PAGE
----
The Supreme Court will soon decide whether to grant certiorari to a case (decide to hear it) where taxpayers that resided in one state but met the definition of a “statutory resident” in another state were subject to taxation of all of their income in both states. The case is scheduled for conference on Oct. 1, 2019.
The taxpayers, Samuel and Louise Edelman, lived in Connecticut but worked in New York where they owned an apartment. Although their primary residence is in Connecticut, they met New York’s definition of a “statutory resident” and were subject to taxation by both states. A “statutory resident” under New York law is an individual who spends any portion of 183 days or more in New York and maintains a “permanent place of abode” in the state. When the Edelmans sold interest in their business, they were taxed on all of their intangible income from the sale by both Connecticut and New York, but were not allowed any credit by New York for the tax paid to Connecticut.
A petition for certiorari was also filed with the Supreme Court in June 2019 in Richard Chamberlain and Martha Crum v. New York State, a second case involving the same issue.
“There are two separate petitions, but the brief submitted by New York treats them similarly,” explained Michael Lurie, an associate at law firm Reed Smith who co-authored an amicus curiae brief on behalf of the Business Council of New York.
“The court might take one of the cases and hold the other, rather than having to consolidate two cases,” he said. “That way they can deal with just one set of facts, and not have to worry about any minor factual differences where the legal issues are identical. If they decide to affirm the lower court, they would dismiss the other case. Then, if they were to reverse the decision below, they could take the second case and remand it back to the New York court.”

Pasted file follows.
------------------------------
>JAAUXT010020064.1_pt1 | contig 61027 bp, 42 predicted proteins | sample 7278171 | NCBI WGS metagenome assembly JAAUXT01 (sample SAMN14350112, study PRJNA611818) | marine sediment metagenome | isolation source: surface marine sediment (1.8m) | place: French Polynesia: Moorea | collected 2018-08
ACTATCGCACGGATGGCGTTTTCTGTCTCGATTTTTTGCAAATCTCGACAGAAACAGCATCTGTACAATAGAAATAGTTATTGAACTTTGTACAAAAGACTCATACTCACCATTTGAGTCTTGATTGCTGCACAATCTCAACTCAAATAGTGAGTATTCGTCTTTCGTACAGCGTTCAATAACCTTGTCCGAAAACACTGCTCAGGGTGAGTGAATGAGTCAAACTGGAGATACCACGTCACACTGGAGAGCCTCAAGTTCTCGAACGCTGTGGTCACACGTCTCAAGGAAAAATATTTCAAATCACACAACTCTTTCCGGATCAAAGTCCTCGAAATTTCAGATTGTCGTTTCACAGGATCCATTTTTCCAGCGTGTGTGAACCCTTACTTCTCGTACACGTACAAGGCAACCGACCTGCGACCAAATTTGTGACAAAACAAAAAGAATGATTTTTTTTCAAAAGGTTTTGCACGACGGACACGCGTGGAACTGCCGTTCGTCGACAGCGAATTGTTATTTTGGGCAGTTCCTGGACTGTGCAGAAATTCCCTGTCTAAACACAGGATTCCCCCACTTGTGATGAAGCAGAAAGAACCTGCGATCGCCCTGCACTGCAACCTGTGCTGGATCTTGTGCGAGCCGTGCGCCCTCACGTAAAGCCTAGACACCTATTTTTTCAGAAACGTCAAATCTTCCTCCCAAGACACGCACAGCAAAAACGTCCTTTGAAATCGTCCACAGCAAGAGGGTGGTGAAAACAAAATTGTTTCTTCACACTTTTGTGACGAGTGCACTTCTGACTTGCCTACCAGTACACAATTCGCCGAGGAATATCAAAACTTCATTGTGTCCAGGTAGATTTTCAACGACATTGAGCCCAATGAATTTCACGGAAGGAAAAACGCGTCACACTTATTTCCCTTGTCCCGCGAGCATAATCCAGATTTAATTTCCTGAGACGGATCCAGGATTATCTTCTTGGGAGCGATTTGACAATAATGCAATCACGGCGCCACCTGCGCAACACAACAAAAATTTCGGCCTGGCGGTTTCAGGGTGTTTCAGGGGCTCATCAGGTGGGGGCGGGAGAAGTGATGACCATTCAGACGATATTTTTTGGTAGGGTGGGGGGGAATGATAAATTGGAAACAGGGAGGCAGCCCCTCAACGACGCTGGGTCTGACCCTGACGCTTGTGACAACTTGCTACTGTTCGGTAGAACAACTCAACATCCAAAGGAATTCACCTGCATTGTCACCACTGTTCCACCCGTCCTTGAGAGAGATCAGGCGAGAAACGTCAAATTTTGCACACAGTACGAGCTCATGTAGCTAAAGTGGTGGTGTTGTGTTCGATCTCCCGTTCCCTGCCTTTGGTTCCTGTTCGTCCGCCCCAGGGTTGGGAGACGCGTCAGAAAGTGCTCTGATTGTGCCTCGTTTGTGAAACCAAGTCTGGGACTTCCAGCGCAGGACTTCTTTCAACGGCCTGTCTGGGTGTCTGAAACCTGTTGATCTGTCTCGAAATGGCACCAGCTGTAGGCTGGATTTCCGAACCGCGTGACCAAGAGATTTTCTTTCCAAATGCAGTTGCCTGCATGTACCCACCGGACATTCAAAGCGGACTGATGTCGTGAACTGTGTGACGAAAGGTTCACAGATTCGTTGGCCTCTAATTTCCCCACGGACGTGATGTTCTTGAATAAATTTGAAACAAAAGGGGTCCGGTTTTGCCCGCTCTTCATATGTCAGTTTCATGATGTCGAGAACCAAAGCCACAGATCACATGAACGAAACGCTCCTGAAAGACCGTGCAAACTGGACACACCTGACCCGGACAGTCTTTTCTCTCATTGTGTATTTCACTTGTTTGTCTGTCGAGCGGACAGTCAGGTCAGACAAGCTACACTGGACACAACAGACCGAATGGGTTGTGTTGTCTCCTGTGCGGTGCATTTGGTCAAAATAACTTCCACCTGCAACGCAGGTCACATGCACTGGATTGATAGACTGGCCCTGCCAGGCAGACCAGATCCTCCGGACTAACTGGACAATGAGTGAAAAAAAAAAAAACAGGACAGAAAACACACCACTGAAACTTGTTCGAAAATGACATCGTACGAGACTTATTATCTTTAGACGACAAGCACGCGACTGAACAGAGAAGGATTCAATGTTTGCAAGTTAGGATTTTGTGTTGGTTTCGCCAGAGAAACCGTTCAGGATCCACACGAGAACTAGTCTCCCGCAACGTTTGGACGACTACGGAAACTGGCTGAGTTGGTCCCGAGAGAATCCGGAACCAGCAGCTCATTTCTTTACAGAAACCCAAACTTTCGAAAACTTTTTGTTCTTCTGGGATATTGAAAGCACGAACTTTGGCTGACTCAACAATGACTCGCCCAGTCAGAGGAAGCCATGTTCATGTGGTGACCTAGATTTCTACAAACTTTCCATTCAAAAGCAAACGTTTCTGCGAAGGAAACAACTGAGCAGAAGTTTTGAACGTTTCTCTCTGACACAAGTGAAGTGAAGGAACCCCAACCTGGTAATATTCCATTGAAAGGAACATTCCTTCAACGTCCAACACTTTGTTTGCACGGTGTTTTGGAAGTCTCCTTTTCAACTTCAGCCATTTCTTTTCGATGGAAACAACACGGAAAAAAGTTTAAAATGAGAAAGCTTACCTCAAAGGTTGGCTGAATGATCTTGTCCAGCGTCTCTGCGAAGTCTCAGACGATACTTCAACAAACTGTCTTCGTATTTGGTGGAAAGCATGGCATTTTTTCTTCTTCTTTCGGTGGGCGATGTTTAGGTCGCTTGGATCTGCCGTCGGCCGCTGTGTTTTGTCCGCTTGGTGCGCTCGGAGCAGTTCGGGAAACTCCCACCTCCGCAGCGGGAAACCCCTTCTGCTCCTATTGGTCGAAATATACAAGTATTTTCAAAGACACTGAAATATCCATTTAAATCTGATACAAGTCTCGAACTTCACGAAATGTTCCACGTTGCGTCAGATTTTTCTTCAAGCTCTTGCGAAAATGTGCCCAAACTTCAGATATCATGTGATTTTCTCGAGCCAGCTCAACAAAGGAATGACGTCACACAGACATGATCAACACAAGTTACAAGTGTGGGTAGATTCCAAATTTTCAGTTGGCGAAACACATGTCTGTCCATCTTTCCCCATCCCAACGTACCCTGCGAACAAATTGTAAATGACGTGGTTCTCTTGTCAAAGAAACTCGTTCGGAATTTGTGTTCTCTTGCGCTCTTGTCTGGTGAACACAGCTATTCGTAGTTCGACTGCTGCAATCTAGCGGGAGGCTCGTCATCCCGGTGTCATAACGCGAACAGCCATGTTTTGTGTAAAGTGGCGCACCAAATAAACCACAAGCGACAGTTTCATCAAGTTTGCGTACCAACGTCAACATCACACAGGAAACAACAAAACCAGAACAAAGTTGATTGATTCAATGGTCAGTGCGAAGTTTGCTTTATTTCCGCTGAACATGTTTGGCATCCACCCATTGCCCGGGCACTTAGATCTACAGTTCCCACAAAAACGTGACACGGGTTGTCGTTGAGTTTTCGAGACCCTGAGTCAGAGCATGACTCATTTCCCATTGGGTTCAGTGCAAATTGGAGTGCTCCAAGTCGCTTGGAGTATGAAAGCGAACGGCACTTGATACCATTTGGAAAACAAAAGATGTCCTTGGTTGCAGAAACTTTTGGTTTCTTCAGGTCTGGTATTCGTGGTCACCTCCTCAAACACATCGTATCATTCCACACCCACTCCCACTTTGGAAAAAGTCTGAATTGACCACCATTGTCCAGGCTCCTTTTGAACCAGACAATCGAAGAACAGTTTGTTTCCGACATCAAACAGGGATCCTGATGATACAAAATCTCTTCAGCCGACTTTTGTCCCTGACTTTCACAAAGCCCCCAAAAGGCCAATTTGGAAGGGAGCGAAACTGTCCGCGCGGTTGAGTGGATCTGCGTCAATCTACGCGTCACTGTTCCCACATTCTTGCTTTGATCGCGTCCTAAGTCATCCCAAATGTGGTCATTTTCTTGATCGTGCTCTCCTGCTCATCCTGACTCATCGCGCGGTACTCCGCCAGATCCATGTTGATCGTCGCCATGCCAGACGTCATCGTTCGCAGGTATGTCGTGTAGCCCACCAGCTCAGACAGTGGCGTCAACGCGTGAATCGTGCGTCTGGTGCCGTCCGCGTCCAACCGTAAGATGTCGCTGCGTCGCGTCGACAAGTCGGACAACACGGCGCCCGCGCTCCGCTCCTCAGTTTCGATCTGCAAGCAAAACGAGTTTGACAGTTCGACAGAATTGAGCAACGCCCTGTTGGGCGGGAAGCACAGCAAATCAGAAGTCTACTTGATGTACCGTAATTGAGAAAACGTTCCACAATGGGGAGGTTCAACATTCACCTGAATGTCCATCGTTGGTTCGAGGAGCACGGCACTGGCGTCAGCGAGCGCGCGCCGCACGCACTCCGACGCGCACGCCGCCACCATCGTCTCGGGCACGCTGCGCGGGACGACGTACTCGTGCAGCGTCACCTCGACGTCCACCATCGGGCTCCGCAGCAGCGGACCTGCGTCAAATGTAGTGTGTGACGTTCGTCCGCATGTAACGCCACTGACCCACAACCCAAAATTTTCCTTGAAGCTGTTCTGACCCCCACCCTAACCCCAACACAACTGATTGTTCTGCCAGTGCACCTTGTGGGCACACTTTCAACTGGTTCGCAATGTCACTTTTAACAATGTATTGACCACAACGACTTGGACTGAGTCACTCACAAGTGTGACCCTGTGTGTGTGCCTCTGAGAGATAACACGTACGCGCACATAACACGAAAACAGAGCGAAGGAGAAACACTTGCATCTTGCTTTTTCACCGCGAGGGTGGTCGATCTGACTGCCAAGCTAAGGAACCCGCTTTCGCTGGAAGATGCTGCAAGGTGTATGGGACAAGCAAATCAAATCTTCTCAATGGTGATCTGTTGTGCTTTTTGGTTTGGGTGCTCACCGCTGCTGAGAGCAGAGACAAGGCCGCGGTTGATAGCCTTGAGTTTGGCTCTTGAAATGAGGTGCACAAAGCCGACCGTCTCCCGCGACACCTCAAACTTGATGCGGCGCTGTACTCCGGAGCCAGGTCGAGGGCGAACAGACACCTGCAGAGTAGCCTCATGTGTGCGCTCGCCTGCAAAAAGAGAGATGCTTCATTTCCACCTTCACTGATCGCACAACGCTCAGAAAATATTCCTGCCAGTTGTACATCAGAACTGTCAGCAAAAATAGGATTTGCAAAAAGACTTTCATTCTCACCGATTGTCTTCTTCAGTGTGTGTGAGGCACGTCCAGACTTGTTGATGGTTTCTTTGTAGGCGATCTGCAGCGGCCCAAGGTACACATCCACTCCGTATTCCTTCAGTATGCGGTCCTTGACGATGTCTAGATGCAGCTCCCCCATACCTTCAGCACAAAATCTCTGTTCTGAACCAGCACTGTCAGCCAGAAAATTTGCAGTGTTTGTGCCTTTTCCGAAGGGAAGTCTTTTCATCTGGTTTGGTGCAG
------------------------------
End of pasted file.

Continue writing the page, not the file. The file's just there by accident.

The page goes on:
“The issue is internal consistency,” said Lurie. “The test is whether, if every state adopted the same tax, would the same taxpayer who engages in an activity in multiple states pay more tax than a taxpayer doing the same activity in a single state. If it fails this test, then it discriminates against interstate commerce.”
New York’s statutory residency provision fails the internal consistency test, Lurie said. Under a 2015 Supreme Court decision in Comptroller of the Treasury of Maryland v. Wynne, a tax on individual income that fails the internal consistency test violates the Commerce Clause.
New York courts held that the provision does not violate the Commerce Clause, because it does not affect interstate commerce. In its brief, New York argued that its tax scheme did not conflict with Wynne and “passes the internal consistency test.”
In its brief, New York cited 10 other states that have both materially identical definitions of statutory residents and similar limitations on credits for intangible income, thus creating opportunities for other states to rule on the issue and potentially delaying any response by the Supreme Court. The reply brief for the petitioners counters this by noting that “even if further percolation were likely, it would be of limited value here. Petitioners seek this court’s review on the basis of a conflict not among decisions of the lower courts,but rather with a decision of the court itself.”
The New York decision sought to be reversed is part of a trend of state courts avoiding the Supreme Court’s Commerce Clause precedent by labeling an interstate activity as “intrastate,” according to Lurie. “This case provides a suitable vehicle to stop this trend,” he said.
Although the end result is unfair on its face, that doesn’t guarantee the court will agree to hear the cases.